Global standards for the global information society
Today, we have access to more information than ever before, and, as the cost to access that information plummets, its audience increases. Sociologists no longer refer to the technology, computer or even the electronic age. The society that this generation is building is the Information Society, promising fundamental change in all aspects of our lives. But for its benefits to be truly equitably distributed, its reach must be global.
Digital electronics – computer networks, digital TV, 3G phones and a host of related, hardware, software, and services – provide the key building blocks for the Information Society. Collectively, they are known as Information and Communication Technologies (ICTs). Without ICTs – the technologies that are essential to disseminating information and/or knowledge electronically – a global Information Society would not be possible. ICTs have a direct impact on almost every aspect of social development – from education through healthcare, public administration, economics, finance and banking, commerce and business, international relations, and technology transfer to poverty reduction.
ICTs mostly had their origins in mature industrial societies, and now play an increasingly important role in helping developing countries and economies in transition to fulfil their potential. The challenge is how best to employ the tools of the Information Society to achieve development goals on a global scale, maximizing the benefits while minimizing obstacles and barriers.
Key to making ICTs work for developing countries are the international standards created by the International Electrotechnical Commission (IEC), the International Organization for Standardization (ISO), and the International Telecommunication Union (ITU). International standards simplify the use of existing and new technologies, reduce costs and complexity, open markets and foster broader access to products and services. In today’s age of converging digital technologies, the three organizations are working ever more closely across the entire ICT spectrum.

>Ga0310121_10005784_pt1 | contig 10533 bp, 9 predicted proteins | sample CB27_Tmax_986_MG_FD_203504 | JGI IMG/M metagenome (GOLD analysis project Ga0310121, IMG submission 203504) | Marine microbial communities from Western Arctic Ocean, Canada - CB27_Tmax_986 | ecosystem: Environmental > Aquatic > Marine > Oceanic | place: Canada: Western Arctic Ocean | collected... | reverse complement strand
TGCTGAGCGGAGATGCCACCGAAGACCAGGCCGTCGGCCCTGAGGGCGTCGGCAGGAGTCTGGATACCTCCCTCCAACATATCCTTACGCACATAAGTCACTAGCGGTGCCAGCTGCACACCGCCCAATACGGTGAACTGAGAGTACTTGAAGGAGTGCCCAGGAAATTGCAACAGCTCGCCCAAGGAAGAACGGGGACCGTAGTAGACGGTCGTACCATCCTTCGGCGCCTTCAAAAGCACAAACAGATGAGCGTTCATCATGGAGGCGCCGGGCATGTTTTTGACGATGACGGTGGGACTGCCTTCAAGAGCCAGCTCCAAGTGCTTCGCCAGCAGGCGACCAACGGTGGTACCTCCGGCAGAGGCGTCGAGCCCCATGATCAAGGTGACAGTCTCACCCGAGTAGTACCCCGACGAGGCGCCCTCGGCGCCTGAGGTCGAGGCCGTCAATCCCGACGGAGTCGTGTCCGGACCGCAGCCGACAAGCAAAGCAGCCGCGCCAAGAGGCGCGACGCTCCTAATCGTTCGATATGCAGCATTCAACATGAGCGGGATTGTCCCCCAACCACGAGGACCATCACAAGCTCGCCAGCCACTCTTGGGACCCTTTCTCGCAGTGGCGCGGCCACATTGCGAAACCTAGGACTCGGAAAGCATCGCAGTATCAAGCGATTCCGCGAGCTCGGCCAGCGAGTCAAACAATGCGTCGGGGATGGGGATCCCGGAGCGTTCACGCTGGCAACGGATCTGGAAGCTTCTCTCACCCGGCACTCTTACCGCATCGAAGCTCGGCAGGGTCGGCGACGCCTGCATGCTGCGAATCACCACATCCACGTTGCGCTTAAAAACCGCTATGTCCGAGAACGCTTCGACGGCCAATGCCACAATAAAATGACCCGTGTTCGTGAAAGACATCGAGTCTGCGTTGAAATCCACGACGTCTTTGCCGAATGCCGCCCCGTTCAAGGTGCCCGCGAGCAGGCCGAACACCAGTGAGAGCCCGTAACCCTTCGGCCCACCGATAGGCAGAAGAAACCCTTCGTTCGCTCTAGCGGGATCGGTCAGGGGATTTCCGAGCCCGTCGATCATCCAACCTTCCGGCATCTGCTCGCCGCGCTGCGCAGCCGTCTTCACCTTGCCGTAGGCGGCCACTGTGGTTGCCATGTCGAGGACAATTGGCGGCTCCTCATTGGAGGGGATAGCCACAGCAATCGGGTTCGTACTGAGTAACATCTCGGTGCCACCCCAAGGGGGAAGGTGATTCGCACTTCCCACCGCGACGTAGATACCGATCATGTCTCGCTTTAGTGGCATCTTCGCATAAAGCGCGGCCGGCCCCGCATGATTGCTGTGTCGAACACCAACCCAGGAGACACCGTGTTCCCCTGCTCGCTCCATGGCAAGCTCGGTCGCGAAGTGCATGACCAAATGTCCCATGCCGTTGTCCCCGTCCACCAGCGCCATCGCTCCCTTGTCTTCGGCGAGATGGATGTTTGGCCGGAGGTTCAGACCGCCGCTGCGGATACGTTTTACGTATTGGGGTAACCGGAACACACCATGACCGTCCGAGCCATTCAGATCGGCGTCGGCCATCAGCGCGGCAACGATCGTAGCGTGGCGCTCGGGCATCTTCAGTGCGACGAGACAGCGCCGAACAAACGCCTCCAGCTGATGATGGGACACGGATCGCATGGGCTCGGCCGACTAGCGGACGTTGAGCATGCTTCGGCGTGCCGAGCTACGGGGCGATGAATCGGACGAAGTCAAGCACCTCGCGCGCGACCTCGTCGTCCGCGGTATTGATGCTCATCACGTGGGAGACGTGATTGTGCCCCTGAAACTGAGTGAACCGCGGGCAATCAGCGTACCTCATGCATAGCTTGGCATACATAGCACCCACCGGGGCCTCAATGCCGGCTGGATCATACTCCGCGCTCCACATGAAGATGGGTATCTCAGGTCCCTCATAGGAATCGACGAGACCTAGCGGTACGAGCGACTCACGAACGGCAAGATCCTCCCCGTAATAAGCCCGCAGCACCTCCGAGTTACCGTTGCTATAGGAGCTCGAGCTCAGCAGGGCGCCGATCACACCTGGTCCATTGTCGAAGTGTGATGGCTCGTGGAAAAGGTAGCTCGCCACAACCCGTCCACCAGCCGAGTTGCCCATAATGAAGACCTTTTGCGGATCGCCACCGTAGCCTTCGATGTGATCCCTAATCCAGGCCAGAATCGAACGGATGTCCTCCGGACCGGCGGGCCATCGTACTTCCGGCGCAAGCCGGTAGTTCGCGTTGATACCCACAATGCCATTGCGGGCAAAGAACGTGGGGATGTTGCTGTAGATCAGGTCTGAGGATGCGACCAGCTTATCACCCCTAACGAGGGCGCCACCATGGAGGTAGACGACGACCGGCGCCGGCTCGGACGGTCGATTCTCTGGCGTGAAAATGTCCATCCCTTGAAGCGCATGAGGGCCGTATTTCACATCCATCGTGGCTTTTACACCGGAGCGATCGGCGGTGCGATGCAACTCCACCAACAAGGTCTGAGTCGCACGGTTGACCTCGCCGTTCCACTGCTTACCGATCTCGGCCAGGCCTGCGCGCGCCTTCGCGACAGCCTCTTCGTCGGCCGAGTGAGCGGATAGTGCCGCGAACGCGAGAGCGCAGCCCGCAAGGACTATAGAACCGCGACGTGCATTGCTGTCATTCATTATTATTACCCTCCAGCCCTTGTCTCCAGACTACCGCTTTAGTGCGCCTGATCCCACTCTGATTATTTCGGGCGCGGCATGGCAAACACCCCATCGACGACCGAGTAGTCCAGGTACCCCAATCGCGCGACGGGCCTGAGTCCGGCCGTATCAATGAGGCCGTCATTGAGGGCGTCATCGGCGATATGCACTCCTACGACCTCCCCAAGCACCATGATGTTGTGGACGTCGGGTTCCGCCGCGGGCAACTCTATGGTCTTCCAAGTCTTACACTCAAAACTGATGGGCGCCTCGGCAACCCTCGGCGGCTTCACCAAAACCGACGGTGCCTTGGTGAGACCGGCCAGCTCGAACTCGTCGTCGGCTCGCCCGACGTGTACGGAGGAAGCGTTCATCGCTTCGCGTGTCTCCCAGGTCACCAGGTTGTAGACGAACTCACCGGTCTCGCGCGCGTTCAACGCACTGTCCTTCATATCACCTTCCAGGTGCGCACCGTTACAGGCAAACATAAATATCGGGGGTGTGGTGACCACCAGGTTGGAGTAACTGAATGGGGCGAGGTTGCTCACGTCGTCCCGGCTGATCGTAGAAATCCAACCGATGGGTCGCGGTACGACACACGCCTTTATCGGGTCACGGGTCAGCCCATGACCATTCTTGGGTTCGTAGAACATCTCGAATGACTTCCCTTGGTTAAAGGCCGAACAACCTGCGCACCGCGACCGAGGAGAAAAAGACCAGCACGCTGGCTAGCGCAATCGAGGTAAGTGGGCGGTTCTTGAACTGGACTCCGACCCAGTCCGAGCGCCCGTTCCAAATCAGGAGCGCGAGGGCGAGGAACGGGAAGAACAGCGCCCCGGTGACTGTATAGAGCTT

International standards are agreements on best practices that are shared and adopted worldwide. They result from a process incorporating six principles defined by the World Trade Organization (WTO) – they are open, transparent, impartial and consensus-based, effective and relevant, coherent, and have a development dimension.
The development dimension is critical to bridging what is often termed the “Digital Divide” between the “haves” and “have-nots” of ICT and information. The potential benefits of international standards for developing economies and those in transition include significantly better opportunities for developing local industries and internal markets. They help lower costs, broaden the choice of partners and suppliers, create products with worldwide market coverage and acceptance, and expand export opportunities by reducing technical barriers to trade. Participation in the standards making processes of IEC, ISO, and ITU gives stakeholders the opportunity to shape standards according to their views and specific needs – whether in the developed or the developing world.
This year, the first phase of the World Summit on the Information Society (WSIS) sets out not only to address a broad range of social, economic and technical questions but also to draw up an action plan to bridge the Digital Divide. ISO, the IEC and ITU are actively involved in the preparatory process for WSIS to ensure that the critical role played by international standards in offering the best tools to support both growth of the Information Society and more equitable development is fully appreciated by the heads of state that will be attending the Summit in Geneva, Switzerland from 10-12 December 2003.
The United Nations Economic Commission for Latin America estimates that it took 70 years to span the radio divide and 40 to overcome the television divide. ISO, the IEC and ITU aim to ensure that international standards bring about a far swifter end to today’s Digital Divide.
- Dr. Sei-ichi TAKAYANAGI, President of the IEC
- Mr. Oliver SMOOT, President of ISO
- Mr. Yoshio UTSUMI, Secretary-General of ITU